Reclaiming of Unauthorized Possession
Once someone has a title to personal property from adverse possession, self-help by the original owner will not negate that title
Passing of an Adverse Title
A title gained by adverse possession can be passed to a buyer
Discovery Rule
In appropriate causes of actions (adverse possessions of personal property), the action will not begin until the injured party discovers or should have discovered the facts by using reasonable diligence
Mistaken Improver
When a person aquires possession of property, increases its value and b/c of that is entitled to some of the value of the improvement or the property itself
Traditional Rule of Gifts
Gift-giver had to physically transfer over what was being given
Modern Rule of Gifts
Any acts or conduct that show an intention to transfer are going to be sufficient to determine transfers
Subtaintial increase in value
If the value of the property is subtantially increased by the conversion, P is allowed to keep it as long as they pay P for the orignial value
No substaintial increase in value
If there is no great disparity in value b/w the original property and its converted form, the converter is not entitled to compensation, especially if the property is in the hands of the original owner
Building Houses
When D in good faith mistakenly builds on the land of another they are entitled to either the value of the home or to the property if they pay the value of the land
Inter vivos gift
a gift made during the donor's life time and delivered w/ an intention of irrevocably surrendering control over the property
Inter vivos gift and transfer
An inter vivos gift does not require a transfer of possession, as long as there is a statement of intent
elements of gift causa mortis
1) must be made in view of the donor's impending death, 2)the owner must die of the peril, 3)there must be delivery of the thing given, 4) intent, and 5) acceptance of the thing given
Engagement Gifts
giving an engagement gift has an implied condition that the marriage must occur in order to vest title
Restatment (Gifts in Anticipation of Marriage
Gifts made in the hope that a marriage will result are not recoverable. Gifts made in the anticipation of marriage are not ordinarily expressed to be conditional, and if the marriage fails w/o fault of teh donee, the gift cannot be recovered
Freehold estate
Not subject to anyone other than the holder for the time that the holder has it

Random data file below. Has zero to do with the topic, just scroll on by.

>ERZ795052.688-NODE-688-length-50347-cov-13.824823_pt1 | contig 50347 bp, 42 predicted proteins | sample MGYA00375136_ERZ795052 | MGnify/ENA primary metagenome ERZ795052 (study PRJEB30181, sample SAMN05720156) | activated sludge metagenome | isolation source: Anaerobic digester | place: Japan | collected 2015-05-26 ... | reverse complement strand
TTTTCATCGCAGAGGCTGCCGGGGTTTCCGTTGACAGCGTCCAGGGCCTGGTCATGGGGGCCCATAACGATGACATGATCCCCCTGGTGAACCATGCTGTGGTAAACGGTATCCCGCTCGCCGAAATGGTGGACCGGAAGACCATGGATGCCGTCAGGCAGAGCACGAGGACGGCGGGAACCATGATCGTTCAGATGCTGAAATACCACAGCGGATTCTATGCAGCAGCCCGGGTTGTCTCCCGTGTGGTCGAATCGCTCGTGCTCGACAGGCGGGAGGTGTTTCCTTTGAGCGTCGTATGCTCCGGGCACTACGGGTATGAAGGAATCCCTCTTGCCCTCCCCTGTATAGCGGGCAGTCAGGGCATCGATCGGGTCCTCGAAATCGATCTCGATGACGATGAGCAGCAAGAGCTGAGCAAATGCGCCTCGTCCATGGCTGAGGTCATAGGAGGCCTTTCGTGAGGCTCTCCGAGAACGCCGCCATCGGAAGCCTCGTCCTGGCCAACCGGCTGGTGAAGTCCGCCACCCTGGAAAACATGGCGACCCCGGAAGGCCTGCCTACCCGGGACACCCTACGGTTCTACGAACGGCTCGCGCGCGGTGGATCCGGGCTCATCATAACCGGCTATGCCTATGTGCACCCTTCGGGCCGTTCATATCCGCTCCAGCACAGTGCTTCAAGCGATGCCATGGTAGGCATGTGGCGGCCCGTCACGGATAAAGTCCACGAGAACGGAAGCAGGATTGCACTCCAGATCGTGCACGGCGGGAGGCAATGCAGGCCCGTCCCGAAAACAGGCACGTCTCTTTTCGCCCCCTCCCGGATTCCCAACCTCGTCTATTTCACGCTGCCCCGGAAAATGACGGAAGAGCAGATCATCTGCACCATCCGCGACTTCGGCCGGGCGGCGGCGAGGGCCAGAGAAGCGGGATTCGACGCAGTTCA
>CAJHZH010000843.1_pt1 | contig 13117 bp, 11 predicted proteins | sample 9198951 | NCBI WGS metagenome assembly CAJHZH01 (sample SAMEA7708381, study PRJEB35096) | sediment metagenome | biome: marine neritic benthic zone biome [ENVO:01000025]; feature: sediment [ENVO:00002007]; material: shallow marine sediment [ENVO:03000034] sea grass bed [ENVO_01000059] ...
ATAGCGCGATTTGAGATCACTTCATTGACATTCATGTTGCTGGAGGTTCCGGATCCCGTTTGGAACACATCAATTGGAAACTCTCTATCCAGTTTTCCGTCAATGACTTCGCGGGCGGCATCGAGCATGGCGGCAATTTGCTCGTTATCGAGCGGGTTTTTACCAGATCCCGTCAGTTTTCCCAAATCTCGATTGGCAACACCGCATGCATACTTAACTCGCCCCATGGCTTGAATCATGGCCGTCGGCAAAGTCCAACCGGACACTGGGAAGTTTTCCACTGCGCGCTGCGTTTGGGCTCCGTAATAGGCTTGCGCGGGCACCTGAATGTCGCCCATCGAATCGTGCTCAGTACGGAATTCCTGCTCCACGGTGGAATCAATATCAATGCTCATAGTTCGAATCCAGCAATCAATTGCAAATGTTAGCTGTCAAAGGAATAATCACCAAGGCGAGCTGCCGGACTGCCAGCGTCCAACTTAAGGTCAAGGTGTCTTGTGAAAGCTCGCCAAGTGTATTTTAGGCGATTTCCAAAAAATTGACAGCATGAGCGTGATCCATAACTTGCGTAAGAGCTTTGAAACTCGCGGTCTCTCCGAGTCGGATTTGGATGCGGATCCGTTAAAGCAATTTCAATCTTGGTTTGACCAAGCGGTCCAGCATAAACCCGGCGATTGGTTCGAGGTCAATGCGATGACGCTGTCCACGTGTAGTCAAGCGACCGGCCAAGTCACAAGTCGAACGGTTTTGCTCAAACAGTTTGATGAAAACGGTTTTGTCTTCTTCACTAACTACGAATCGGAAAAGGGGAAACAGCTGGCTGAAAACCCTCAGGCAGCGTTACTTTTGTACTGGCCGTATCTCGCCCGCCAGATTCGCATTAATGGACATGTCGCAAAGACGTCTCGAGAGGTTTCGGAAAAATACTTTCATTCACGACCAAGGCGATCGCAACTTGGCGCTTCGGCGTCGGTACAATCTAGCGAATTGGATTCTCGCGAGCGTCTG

Fee Simple Absolute Estate
The closest thing to true ownership: G to A
Intestate succession
When an estate is left w/o a will, society will determine who gets a share
Life Estate
The property only goes to a person for their life, then to someone else: G to A for life, reversion in G
Estate Autre Vie
A life estate for which the measuring life is someone other than the tenant
those who take property under the relevant statutes of decent, not those who take property under a will
Traditional Rule of fee simple absolute
Fee simple has to be conveyed using exact language, particularly if there is a statute
Mordern Rule of fee simple absolute
The lower requirment of intent is sufficient to make a fee simple grant
Fee Simple Determinable
G to A on the condition that nobody smokes on the land; reversion in G
A gets the land until the condition is met, then it automatically reverts to G
Fee Simple Subject to condition Subsequent
Fee Simple Subject to Condition Subsequent-G to A on condition that nobody smokes on the land; and if anybody does, then G may re-enter an terminate the estate
Once A meets the condition, G must go in and terminate the estate otherwise, A retains ownership
Fee Tail
Estate only inheritable by lineal blood descendents
G to A and the heirs of their body. Reversion in G
FSSCS and statute of limitation
a statute of limitation may limit the amount of time someone has for the right of re-entry
FFSCS and Time for meeting conditions
When there is a condition in a FSSCS, it doesn't matter how much time goes by which the condition has to be met.
Future Interests and Governmental rights
The future interest can be condemned by the city.
Destroying Fee Tails
If a party w/ a fee tail conveyed away the property, that essentially destroys the fee tail, then they get it conveyed back to them, they have a fee simple absolute.
Vested Remainders
a. G to A for life, then to B
b. Following a life estate, if it is specified that it will go to a specific person, the specific person has a vested remainder
Vested Remainders Subject to Open
i. G to A for life, and then to A's children.
ii. The vested remainder goes to someone's children who are born, but more could be born
Vested Remainders Subject to Total Divestment
i. G to A for life, remainder to B and his heirs; if B doesn't have children, to C
ii. When the grantor grants a life estate, and a remainder to someone w/ a condition
Can be taken away
Contingent Remainder
i. G to A for Life, and then to B if B outlives A
ii. Creation of a life estate, but don't know if the next party will get the interest, we only know when the life estate ends
Doctrine of Destructability